4. One book that made you laugh A History of the World in 101/2 Chapters by Julian Barnes. Especially the chapter about heaven because it is exactly what I would like to imagine it to be.
5. One book that made you cry How To Be Good by Nick Hornby because the author sounded so broken by life and it pushed quite a few personal buttons.
6. One book that you wish had been written I wish Bill Hicks had written his autobiography after a long and productive career.
7. One book that you wish had never been written Any sporting/celeb autobiography. Why waste publisher's money on crap.
8. One book you’re currently reading The People's Act of Love by James Meeks. It's bleak, it's about revolutionary Russia so perfect holiday reading then.
9. One book you’ve been meaning to read Anna Karenina by Tolstoy tops an extremely long list.
*I never say words like this in real life, honest, but it just slipped out and I have promised myself not to self-censor.
Sunday, August 13, 2006
After a blissful first day as a blogger, feeling all cool and techno-sorted, my equilibrium has been upset by this and also by the fact that I have been harrassed by some bird flu police people simply by saying I don't want to think about our imminent destruction by said virus.
Is there a nanny state in the blogosphere now? Will I get rude comments from the wifi police or the Alzheimers police if I am not sufficiently reverential about their chosen obsession.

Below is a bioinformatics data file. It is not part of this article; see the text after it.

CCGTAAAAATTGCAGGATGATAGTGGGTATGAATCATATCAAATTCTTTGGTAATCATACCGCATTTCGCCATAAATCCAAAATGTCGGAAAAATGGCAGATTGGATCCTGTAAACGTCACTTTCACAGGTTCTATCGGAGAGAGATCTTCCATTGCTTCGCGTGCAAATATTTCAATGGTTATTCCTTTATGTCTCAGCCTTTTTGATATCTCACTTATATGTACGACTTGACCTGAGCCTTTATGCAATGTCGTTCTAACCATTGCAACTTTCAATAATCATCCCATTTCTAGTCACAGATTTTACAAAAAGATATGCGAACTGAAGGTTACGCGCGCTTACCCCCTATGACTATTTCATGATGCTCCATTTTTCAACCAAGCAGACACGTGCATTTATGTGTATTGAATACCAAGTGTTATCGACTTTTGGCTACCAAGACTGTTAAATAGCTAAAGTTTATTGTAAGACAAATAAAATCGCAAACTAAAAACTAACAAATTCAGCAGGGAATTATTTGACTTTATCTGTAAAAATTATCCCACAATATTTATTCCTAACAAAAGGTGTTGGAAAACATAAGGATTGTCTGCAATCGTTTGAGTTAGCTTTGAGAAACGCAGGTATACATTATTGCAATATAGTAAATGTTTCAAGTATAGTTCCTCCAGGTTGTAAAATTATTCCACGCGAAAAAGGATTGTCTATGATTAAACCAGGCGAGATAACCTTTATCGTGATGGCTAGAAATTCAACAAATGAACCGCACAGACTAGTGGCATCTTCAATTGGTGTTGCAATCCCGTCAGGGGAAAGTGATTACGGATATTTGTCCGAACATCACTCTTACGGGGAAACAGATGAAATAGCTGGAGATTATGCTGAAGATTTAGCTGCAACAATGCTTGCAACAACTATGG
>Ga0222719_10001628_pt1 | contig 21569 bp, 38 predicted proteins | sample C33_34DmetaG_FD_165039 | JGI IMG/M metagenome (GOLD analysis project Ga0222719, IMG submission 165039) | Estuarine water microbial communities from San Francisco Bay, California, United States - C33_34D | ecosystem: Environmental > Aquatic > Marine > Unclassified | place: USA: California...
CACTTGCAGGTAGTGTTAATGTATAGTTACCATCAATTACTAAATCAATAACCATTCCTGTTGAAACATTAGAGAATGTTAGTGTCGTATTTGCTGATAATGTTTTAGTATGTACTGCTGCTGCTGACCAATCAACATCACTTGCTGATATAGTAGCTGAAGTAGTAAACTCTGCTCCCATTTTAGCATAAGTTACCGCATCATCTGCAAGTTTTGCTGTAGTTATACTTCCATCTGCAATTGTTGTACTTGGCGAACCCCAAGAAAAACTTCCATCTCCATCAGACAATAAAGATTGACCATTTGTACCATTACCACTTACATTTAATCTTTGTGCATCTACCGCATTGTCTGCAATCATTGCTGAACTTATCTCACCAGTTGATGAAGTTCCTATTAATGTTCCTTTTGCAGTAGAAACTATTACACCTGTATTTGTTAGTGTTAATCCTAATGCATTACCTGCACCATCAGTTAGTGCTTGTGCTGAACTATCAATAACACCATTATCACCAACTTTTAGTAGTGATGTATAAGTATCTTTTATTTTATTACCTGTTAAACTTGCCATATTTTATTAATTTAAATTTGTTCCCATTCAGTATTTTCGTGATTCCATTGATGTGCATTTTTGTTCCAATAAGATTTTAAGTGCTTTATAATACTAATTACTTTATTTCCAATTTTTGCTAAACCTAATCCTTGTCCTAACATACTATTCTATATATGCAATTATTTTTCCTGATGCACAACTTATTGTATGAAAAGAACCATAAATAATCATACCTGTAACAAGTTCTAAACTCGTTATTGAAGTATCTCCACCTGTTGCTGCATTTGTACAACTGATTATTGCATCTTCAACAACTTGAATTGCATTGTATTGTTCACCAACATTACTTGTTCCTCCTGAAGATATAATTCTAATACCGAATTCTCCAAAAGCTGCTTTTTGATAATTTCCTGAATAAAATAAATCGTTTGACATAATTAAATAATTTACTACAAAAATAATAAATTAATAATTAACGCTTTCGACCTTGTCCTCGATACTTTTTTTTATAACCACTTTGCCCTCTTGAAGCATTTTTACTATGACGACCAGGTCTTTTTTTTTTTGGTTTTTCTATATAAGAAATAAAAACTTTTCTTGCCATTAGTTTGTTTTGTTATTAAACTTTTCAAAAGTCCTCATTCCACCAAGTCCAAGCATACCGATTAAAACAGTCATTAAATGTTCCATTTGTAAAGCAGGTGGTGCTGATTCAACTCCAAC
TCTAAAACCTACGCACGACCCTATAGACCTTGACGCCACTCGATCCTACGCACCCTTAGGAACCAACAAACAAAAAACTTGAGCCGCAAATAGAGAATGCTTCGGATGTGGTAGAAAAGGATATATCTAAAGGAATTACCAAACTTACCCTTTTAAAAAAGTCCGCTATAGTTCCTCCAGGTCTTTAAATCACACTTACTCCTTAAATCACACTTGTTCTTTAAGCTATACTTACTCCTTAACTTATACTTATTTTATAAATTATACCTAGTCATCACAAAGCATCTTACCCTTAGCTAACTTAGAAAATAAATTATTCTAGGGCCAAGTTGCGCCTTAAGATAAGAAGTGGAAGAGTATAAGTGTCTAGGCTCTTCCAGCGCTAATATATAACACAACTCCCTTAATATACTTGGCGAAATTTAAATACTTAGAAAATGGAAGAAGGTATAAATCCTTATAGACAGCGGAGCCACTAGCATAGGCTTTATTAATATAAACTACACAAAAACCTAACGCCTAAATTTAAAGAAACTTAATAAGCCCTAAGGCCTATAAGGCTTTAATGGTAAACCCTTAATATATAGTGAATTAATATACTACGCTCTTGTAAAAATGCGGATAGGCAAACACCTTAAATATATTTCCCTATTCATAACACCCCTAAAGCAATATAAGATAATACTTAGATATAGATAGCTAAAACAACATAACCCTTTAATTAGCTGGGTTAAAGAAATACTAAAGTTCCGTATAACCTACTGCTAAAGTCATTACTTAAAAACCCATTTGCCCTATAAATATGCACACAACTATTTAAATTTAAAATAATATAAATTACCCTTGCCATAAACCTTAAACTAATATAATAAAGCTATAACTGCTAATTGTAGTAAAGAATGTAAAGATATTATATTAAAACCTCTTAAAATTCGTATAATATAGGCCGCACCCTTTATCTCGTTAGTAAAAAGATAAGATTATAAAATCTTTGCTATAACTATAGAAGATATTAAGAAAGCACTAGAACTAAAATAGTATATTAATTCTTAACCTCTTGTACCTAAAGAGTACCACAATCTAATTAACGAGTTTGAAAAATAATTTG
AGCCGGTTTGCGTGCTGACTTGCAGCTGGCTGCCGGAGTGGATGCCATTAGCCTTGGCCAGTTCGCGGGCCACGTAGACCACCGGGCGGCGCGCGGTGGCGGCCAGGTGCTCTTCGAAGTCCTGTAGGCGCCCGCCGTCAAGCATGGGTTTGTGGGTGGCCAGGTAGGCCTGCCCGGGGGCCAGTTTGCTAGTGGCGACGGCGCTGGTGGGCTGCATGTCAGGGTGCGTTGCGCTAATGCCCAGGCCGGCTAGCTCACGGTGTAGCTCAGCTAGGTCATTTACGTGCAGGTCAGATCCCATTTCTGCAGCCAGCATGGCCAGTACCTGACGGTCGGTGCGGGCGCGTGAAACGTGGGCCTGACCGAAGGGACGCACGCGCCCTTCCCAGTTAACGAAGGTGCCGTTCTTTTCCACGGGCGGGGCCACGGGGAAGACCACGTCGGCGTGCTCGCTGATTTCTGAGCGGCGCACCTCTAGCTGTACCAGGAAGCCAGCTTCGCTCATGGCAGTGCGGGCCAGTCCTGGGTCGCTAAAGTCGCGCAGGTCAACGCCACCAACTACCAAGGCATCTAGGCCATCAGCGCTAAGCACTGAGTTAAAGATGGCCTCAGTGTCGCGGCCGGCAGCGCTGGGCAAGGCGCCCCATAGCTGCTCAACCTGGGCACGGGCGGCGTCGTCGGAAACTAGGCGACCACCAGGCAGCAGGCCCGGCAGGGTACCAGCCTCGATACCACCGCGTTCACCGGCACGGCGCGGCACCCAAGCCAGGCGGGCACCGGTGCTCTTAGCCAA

So here is a pretty picture staged and taken by realdoc minimus to cheer us all up.
Saturday, August 12, 2006
Now, I have no doubt that one or all these disasters will hit the human race and we will all perish in the most ghastly way, however I don't want to think about it particularly. My TV watching is confined almost entirely to comedy, drama and films. Does this make me a bad person, an uncaring person that I don't spend my leisure hours fretting about what may kill my children or grandchildren? Don't get me wrong. I recycle with the best of them, buy local produce try to be ethical in my shopping choices, all those things, but I don't fret, I don't want to know the details whereas Mr. Realdoc is obsessed with the detail. 'If you live in Kent, it will be so hot by 2050 that all your skin will drop off if you go outside', he will say over breakfast to send me cheerily on my way to work.
Is it a male thing? Is he secretly fantasising about a post- apocalyptic world in which he hunts and gathers and fights off invaders? Maybe it's his version of a mid-life crisis. I just wish he would buy a motorbike like all the other 40+ men around here.
Friday, August 11, 2006
Please excuse my feeble attempts to create links post photos etc as I am new to this and I'm trying to pick it up as I go along.